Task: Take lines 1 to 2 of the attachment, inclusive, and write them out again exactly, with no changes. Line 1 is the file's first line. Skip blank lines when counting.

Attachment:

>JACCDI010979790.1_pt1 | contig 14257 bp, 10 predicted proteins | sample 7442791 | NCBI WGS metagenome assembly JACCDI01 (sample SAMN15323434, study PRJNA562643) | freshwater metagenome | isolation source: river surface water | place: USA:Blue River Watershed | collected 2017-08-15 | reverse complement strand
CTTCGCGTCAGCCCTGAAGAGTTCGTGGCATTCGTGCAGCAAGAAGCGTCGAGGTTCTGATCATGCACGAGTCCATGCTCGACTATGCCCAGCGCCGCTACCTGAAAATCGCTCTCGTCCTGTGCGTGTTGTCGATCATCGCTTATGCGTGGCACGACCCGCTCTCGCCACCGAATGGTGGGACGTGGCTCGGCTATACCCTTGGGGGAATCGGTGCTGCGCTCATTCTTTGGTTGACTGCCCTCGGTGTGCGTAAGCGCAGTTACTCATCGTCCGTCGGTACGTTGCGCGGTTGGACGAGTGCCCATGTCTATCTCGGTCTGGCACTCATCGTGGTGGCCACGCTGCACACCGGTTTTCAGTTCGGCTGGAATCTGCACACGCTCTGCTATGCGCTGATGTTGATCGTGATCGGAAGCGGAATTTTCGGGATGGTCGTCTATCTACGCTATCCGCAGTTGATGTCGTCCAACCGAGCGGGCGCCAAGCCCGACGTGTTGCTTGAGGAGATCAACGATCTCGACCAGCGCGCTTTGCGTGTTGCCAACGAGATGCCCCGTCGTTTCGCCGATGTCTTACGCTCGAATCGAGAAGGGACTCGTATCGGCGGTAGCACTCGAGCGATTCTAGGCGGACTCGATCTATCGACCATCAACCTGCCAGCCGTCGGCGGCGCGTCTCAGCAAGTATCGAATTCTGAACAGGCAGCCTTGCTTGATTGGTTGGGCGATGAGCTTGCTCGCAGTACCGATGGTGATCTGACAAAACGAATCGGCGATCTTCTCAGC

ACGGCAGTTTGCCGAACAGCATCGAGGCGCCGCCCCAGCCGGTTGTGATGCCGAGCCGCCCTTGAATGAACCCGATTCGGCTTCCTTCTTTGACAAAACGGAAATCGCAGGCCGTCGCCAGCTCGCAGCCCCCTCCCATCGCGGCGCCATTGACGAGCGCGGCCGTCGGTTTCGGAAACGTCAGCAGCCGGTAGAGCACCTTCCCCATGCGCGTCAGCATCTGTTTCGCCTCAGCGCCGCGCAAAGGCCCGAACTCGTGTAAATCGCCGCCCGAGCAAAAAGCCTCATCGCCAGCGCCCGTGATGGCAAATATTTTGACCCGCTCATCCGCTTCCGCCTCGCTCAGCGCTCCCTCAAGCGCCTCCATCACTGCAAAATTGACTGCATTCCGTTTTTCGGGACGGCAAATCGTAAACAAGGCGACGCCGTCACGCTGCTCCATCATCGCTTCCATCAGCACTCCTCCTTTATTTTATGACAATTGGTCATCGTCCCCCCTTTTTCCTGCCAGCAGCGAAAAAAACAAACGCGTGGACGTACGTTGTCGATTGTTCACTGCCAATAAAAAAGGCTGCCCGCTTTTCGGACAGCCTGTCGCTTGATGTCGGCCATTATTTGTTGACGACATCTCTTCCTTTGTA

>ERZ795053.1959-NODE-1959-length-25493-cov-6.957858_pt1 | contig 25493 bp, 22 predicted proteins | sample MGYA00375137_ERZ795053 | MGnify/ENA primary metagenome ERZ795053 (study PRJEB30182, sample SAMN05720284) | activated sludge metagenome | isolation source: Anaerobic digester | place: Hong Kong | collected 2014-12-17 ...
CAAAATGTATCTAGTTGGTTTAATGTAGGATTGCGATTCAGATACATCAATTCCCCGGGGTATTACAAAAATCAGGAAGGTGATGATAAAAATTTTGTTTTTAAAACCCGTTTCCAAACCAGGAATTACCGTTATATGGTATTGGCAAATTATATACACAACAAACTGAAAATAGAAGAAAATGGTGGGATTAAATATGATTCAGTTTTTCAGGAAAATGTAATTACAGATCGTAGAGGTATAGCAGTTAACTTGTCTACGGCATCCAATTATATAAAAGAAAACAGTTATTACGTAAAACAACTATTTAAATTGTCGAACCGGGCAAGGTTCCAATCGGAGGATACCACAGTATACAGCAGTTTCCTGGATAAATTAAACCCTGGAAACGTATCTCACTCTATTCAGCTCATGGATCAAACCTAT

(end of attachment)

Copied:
>JACCDI010979790.1_pt1 | contig 14257 bp, 10 predicted proteins | sample 7442791 | NCBI WGS metagenome assembly JACCDI01 (sample SAMN15323434, study PRJNA562643) | freshwater metagenome | isolation source: river surface water | place: USA:Blue River Watershed | collected 2017-08-15 | reverse complement strand
CTTCGCGTCAGCCCTGAAGAGTTCGTGGCATTCGTGCAGCAAGAAGCGTCGAGGTTCTGATCATGCACGAGTCCATGCTCGACTATGCCCAGCGCCGCTACCTGAAAATCGCTCTCGTCCTGTGCGTGTTGTCGATCATCGCTTATGCGTGGCACGACCCGCTCTCGCCACCGAATGGTGGGACGTGGCTCGGCTATACCCTTGGGGGAATCGGTGCTGCGCTCATTCTTTGGTTGACTGCCCTCGGTGTGCGTAAGCGCAGTTACTCATCGTCCGTCGGTACGTTGCGCGGTTGGACGAGTGCCCATGTCTATCTCGGTCTGGCACTCATCGTGGTGGCCACGCTGCACACCGGTTTTCAGTTCGGCTGGAATCTGCACACGCTCTGCTATGCGCTGATGTTGATCGTGATCGGAAGCGGAATTTTCGGGATGGTCGTCTATCTACGCTATCCGCAGTTGATGTCGTCCAACCGAGCGGGCGCCAAGCCCGACGTGTTGCTTGAGGAGATCAACGATCTCGACCAGCGCGCTTTGCGTGTTGCCAACGAGATGCCCCGTCGTTTCGCCGATGTCTTACGCTCGAATCGAGAAGGGACTCGTATCGGCGGTAGCACTCGAGCGATTCTAGGCGGACTCGATCTATCGACCATCAACCTGCCAGCCGTCGGCGGCGCGTCTCAGCAAGTATCGAATTCTGAACAGGCAGCCTTGCTTGATTGGTTGGGCGATGAGCTTGCTCGCAGTACCGATGGTGATCTGACAAAACGAATCGGCGATCTTCTCAGC